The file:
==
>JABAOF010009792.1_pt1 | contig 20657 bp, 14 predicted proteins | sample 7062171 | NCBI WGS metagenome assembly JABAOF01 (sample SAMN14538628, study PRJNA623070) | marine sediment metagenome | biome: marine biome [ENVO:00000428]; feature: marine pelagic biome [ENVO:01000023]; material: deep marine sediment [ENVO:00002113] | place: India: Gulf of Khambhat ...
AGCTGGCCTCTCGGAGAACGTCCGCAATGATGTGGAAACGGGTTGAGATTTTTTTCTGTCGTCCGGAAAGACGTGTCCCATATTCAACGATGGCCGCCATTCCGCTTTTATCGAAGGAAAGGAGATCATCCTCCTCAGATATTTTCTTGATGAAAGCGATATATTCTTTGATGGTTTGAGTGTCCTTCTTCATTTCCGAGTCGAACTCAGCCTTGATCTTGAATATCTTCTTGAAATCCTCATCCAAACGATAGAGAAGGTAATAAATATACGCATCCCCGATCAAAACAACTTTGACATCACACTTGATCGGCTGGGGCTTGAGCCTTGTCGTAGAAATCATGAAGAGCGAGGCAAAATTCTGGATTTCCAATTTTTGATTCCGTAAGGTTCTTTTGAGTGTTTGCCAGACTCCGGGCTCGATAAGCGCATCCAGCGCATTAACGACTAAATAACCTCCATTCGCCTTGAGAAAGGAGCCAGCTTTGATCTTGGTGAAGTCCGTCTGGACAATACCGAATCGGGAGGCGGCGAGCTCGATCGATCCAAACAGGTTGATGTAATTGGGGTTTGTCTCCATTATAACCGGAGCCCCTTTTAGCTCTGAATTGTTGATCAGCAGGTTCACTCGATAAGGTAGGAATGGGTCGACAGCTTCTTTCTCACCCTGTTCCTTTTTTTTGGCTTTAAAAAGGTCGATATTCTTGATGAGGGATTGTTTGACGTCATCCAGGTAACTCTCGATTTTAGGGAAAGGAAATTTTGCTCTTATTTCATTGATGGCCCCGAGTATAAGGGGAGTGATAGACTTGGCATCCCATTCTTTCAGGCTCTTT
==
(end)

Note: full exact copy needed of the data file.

>JABAOF010009792.1_pt1 | contig 20657 bp, 14 predicted proteins | sample 7062171 | NCBI WGS metagenome assembly JABAOF01 (sample SAMN14538628, study PRJNA623070) | marine sediment metagenome | biome: marine biome [ENVO:00000428]; feature: marine pelagic biome [ENVO:01000023]; material: deep marine sediment [ENVO:00002113] | place: India: Gulf of Khambhat ...
AGCTGGCCTCTCGGAGAACGTCCGCAATGATGTGGAAACGGGTTGAGATTTTTTTCTGTCGTCCGGAAAGACGTGTCCCATATTCAACGATGGCCGCCATTCCGCTTTTATCGAAGGAAAGGAGATCATCCTCCTCAGATATTTTCTTGATGAAAGCGATATATTCTTTGATGGTTTGAGTGTCCTTCTTCATTTCCGAGTCGAACTCAGCCTTGATCTTGAATATCTTCTTGAAATCCTCATCCAAACGATAGAGAAGGTAATAAATATACGCATCCCCGATCAAAACAACTTTGACATCACACTTGATCGGCTGGGGCTTGAGCCTTGTCGTAGAAATCATGAAGAGCGAGGCAAAATTCTGGATTTCCAATTTTTGATTCCGTAAGGTTCTTTTGAGTGTTTGCCAGACTCCGGGCTCGATAAGCGCATCCAGCGCATTAACGACTAAATAACCTCCATTCGCCTTGAGAAAGGAGCCAGCTTTGATCTTGGTGAAGTCCGTCTGGACAATACCGAATCGGGAGGCGGCGAGCTCGATCGATCCAAACAGGTTGATGTAATTGGGGTTTGTCTCCATTATAACCGGAGCCCCTTTTAGCTCTGAATTGTTGATCAGCAGGTTCACTCGATAAGGTAGGAATGGGTCGACAGCTTCTTTCTCACCCTGTTCCTTTTTTTTGGCTTTAAAAAGGTCGATATTCTTGATGAGGGATTGTTTGACGTCATCCAGGTAACTCTCGATTTTAGGGAAAGGAAATTTTGCTCTTATTTCATTGATGGCCCCGAGTATAAGGGGAGTGATAGACTTGGCATCCCATTCTTTCAGGCTCTTT